I felt similarly disconnected from Etta. In the beginning she seemed to be a total mouse–isolated, without any companionship besides her mother and her instructor, unable to relate to any of the other teens around her. This impression of her made her sudden surge of bravery on the ship feel like it came out of nowhere–and it felt like she kept alternating between being a fragile little mouse and sudden incomprehensible spurts of bravery. It didn’t feel consistent to me.
And I had similar problems with the other females in the book, Rose and Sophia. I felt like Rose’s backstory couldn’t entirely explain her behavior towards her daughter–she was almost sociopathic in how she treated Etta. And Sophia was a horrible person, but in a way that felt almost like a caricature. She was so ambitious, but so incompetent with it, that it was really just kind of strange. And her instant hate of Etta was also puzzling. I could somewhat understand her hate of Nicholas, if only because of racism, but the reasons the plot gave for her emnity of Etta just didn’t make sense to me. Sophia seemed to hate Etta just because it suited the plot, not because she had any real reason to.
I did like Nicholas, though. He was a complex character–a black guy born in an era where the color of your skin meant a whole lot. I also liked that he wasn’t just a token diverse character, but that he was deeply aware of what it meant to be a free man born of a slave. I also liked how it shaped his relationship with the Ironwoods and added real complexity to how we saw them. Nicholas is a painstakenly well-written character, and I appreciate it, even if he is prone to being moody and dramatic.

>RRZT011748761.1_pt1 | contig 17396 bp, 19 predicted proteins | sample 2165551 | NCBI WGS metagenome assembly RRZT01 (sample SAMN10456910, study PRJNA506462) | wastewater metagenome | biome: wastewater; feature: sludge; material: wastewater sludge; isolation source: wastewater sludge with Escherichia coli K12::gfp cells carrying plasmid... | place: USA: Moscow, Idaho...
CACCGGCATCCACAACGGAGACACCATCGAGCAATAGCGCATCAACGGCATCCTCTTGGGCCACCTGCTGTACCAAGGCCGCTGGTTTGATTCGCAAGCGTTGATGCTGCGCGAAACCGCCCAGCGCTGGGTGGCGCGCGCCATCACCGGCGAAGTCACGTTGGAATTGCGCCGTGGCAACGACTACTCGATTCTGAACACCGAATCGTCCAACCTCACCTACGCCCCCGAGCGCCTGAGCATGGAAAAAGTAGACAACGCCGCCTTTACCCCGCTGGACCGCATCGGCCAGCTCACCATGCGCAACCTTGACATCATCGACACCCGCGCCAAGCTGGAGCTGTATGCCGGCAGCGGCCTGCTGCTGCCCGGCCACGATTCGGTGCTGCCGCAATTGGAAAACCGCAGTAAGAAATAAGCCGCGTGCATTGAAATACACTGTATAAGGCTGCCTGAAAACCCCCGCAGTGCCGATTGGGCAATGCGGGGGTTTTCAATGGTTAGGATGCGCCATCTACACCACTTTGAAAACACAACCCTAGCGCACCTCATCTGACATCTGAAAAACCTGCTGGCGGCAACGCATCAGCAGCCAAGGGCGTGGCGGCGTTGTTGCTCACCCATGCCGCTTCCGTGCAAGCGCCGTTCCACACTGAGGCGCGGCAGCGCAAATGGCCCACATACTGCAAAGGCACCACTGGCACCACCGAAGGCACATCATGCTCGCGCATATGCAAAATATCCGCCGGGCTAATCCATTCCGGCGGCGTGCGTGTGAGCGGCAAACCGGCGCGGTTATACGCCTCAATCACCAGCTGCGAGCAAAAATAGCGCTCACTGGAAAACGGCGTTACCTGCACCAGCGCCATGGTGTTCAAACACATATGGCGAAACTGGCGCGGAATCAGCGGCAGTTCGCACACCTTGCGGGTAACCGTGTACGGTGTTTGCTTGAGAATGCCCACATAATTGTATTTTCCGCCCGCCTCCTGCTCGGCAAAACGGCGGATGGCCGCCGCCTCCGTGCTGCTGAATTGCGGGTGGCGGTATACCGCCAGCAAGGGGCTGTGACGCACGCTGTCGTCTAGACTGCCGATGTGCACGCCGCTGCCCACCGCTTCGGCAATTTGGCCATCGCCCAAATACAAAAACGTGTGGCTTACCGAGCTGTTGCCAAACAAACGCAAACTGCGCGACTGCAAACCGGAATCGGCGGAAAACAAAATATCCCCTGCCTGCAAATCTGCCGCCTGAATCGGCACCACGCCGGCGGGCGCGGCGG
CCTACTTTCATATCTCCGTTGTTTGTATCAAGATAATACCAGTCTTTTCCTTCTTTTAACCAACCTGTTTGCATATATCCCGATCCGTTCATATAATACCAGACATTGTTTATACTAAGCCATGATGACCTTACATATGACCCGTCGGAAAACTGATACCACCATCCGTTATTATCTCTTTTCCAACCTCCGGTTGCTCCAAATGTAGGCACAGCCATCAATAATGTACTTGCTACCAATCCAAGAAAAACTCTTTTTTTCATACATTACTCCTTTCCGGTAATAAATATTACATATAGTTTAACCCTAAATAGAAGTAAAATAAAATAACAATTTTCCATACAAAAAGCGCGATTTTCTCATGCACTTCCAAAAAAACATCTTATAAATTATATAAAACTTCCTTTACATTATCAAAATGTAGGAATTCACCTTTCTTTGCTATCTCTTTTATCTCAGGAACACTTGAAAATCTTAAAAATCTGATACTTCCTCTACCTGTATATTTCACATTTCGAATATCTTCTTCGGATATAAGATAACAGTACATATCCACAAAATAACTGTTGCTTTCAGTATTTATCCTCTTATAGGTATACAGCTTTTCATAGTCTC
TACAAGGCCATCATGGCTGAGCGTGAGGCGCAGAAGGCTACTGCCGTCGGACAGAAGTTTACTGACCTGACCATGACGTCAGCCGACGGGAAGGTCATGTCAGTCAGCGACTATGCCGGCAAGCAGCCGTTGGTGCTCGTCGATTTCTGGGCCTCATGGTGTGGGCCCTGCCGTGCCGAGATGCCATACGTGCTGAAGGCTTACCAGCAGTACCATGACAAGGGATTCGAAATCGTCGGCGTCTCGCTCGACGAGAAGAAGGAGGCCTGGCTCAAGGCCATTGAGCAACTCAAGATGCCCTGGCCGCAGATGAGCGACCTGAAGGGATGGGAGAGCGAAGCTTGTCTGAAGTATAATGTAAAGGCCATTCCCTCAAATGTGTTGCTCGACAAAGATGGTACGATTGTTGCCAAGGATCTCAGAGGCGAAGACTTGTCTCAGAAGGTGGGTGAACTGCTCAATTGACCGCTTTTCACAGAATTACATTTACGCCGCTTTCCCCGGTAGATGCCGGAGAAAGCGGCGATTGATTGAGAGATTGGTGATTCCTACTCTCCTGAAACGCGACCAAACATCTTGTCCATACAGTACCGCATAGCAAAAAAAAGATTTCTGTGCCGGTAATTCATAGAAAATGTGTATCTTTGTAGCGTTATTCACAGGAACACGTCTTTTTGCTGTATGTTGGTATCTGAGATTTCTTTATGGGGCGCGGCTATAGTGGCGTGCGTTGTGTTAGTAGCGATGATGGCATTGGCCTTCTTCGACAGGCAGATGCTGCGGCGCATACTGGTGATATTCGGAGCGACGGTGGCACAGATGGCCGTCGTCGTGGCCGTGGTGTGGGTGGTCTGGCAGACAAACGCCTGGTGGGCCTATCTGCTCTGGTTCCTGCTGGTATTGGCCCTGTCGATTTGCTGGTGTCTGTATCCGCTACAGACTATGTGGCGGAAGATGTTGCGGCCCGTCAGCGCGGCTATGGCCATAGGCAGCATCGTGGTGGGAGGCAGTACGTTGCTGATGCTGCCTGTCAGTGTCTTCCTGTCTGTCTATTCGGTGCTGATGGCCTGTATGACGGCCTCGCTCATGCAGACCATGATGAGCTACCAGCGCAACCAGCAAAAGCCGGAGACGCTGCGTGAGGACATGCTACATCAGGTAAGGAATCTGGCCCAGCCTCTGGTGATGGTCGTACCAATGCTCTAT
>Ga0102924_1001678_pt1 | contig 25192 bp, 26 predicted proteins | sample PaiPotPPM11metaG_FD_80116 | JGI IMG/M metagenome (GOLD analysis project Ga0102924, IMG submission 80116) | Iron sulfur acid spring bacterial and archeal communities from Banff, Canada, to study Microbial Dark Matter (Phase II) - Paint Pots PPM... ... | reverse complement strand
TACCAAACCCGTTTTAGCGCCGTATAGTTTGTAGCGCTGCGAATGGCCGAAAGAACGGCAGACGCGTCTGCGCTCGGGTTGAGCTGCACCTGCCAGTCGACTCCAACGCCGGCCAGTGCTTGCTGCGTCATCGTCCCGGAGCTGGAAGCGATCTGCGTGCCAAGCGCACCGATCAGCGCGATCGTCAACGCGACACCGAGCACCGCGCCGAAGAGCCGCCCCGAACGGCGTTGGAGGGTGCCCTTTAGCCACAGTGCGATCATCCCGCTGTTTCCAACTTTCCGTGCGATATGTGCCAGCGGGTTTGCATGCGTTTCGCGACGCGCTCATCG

I also really liked his relationship with Etta, even though it did start off smelling of Instalove. There was this ‘I have a connection with this person’ thing, but they did also build a solid relationship from that. And it was based off of trust and partnership, not just romance (although what there was was steamy). I also thought that Nicholas did a solid job of protecting Etta when she needed it, but also standing aside and letting her do her thing during her occasional badass moments.
But also, I have a major problem with the relationship in that it’s stated that there’s a decent chance Etta and Nicholas share a father–and NO ONE SEEMS TO REMEMBER OR CARE. There’s a vague mention of how Etta doesn’t look like an Ironwood, but that little detail isn’t actually cleared up until the end of the book. And yes, things get *steamy* before then.
One thing that I did genuinely like about the book was the treasure-hunt-through-time plot. Things with the politics of the Ironwoods and the other Families, and the random unexplained rogue people, and the whole system of guardians, and…well, a lot of the book feels needlessly confusing. But at its heart, it’s a solid romp of a plot with pretty descriptions and a nice romance. Yes, there are other things to criticise about it, but I’m also nitpicky. And I thought it was a good book to read by the pool, even if it’s not going on my personal bookshelf.
Disclaimer: The synopsis and cover picture were pulled from the book’s Goodreads page. Neither belong to us.